Why “essential” workers are treated as disposable from The Ezra Klein ShowListen to The Ezra Klein Show episodes free, on demand. Grocery store clerks. Fast food cashiers. Hospice care workers. Bus drivers. Farm workers. Along with doctors and nurses, these are the people who are putting their own lives at risk to keep our society functioning day in and out amid the worst crisis of our lifetimes. We call them heroes, we label them “essential,” and we clap for their brave efforts -- even though none of them signed up for this monumental task, and many of them lack basic healthcare, paid sick leave, a living wage, cultural respect and dignified working conditions. How did things get this way? Why did we end up with an economy that treats our most essential workers as disposable? And what does an alternative future of work look like? Mary Kay Henry is the president of the Service Employees International Union, a 2 million person organization that represents a huge segment of America’s essential workers. If you ask a traditional economist why essential workers are paid so little, they’ll talk about marginal productivity and returns to education; ask Kay Henry and she’ll talk about something very different: power.Book recommendations: White Fragility by Robin DiAngeloLead from the Outside by Stacey AbramsThe Dowry by Lorraine Paolucci MacchelloWant to contact the show? Reach out at ezrakleinshow@vox.comPlease consider making a contribution to Vox to support this show: bit.ly/givepodcasts Your support will help us keep having ambitious conversations about big ideas.New to the show? Want to check out Ezra’s favorite episodes? Check out the Ezra Klein Show beginner’s guide (http://bit.ly/EKSbeginhere)Credits:Producer/Editor - Jeff GeldResearcher - Roge Karma Learn more about your ad choices. Visit megaphone.fm/adchoices. The easiest way to listen to podcasts on your iPhone, iPad, Android, PC, smart speaker – and even in your car. For free. Bonus and ad-free content available with Stitcher Premium.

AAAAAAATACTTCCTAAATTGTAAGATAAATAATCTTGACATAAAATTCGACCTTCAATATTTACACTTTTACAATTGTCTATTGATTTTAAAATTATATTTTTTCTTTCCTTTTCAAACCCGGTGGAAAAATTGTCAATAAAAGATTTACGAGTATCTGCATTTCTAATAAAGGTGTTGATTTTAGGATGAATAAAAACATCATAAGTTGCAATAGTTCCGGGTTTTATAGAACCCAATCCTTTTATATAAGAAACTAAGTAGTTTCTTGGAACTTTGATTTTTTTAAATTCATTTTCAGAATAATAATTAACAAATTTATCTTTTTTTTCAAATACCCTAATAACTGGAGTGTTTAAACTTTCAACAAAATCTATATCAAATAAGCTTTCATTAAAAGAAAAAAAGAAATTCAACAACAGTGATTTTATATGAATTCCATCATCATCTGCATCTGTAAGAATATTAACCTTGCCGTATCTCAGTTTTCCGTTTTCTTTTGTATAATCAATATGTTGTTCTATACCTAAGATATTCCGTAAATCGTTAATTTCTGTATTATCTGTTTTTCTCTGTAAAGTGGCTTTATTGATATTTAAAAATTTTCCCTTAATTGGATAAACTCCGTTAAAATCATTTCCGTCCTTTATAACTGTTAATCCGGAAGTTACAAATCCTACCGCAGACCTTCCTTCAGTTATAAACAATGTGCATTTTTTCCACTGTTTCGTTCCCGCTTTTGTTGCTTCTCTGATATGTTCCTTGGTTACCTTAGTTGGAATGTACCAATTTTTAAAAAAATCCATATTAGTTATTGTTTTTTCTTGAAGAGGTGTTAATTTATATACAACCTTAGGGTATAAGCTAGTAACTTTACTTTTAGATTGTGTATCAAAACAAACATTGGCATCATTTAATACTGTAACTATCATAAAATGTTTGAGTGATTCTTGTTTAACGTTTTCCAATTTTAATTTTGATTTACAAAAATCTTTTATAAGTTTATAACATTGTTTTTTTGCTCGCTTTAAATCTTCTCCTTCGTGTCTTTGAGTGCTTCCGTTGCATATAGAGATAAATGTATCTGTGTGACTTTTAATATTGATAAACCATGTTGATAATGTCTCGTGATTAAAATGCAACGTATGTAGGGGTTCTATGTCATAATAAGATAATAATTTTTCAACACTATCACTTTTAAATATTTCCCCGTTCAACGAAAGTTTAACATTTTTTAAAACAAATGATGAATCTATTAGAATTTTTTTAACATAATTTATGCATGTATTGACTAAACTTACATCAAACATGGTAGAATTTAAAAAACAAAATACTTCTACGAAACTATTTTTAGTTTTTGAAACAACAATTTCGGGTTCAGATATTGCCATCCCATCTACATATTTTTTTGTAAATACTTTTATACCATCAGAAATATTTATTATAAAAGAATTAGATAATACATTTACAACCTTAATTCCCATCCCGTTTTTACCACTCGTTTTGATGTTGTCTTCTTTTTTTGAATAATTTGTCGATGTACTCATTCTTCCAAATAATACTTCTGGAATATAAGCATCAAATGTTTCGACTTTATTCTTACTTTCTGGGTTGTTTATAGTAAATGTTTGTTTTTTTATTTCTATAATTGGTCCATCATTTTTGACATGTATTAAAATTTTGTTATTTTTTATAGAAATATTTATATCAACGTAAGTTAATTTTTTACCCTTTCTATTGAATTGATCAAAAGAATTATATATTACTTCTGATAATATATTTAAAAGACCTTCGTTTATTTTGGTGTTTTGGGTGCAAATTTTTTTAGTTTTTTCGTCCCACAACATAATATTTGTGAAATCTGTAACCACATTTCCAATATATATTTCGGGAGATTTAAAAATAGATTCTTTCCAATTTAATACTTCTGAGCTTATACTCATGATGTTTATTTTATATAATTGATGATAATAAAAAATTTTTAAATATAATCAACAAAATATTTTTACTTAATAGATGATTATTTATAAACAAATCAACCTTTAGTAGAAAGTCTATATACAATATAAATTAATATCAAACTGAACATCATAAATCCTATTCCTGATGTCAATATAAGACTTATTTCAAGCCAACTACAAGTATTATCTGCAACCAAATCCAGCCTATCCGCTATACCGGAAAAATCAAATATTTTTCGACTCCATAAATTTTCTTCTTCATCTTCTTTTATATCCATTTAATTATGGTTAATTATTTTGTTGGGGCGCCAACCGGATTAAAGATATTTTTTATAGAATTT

Jenny Odell on nature, art, and burnout in quarantine from The Ezra Klein ShowListen to The Ezra Klein Show episodes free, on demand. One of my favorite episodes of this show was my conversation with Jenny Odell, just under a year ago. Odell, a visual artist, writer, and Stanford lecturer, had just released her book How to Do Nothing: Resisting the Attention Economy and we had a fascinating conversation about the importance of maintenance work, the problem with ceaseless productivity, the forces vying for our attention, the comforts of nature, and so much more. A lot has changed since then. Odell’s book became a sensation: it captured a cultural moment, made it onto Barack Obama’s favorite books of 2019 list and became, for many, a touchstone. And then, a global pandemic hit, radically altering the world in ways that made the core themes of Odell’s work more prescient, and more difficult. What happens when, instead of choosing to “do nothing,” doing nothing is forced upon you? What happens when all you have access to is nature? What happens when the work of maintenance becomes not just essential, but also dangerous?So I asked Odell back, for a very different conversation in a very different time. This isn’t a conversation, really, about fixing the world right now. It’s about living in it, and what that feels like. It’s about the role of art in this moment, why we undervalue the most important work in our society, how to have collective sympathy in a moment of fractured suffering, where to find beauty right now, the tensions of productivity, the melting of time, our reckoning with interdependence, and much more. And, at the end, Odell offers literally my favorite book recommendation ever on this show. And no, it’s not for my book. References: My previous conversation with Jenny Odell on the art of attention "The Myth of Self-Reliance" by Jenny Odell, The Paris Review"I tried to write an essay about productivity in quarantine. It took me a month to do it." by Constance Grady, VoxThe Genius of Birds by Jennifer AckermanBook recommendations: Give People Money by Annie LowreyLurking: How a Person Became a User by Joanne McNeilWhat It's Like to Be a Bird by David Allen SibleyWant to contact the show? Reach out at ezrakleinshow@vox.comPlease consider making a contribution to Vox to support this show: bit.ly/givepodcasts Your support will help us keep having ambitious conversations about big ideas.The Ezra Klein Show is a finalist for a Webby! Make sure to vote at https://bit.ly/TEKS-webbyNew to the show? Want to check out Ezra’s favorite episodes? Check out the Ezra Klein Show beginner’s guide (http://bit.ly/EKSbeginhere)Credits:Producer/Editor - Jeff GeldResearcher - Roge Karma Learn more about your ad choices. Visit megaphone.fm/adchoices. The easiest way to listen to podcasts on your iPhone, iPad, Android, PC, smart speaker – and even in your car. For free. Bonus and ad-free content available with Stitcher Premium.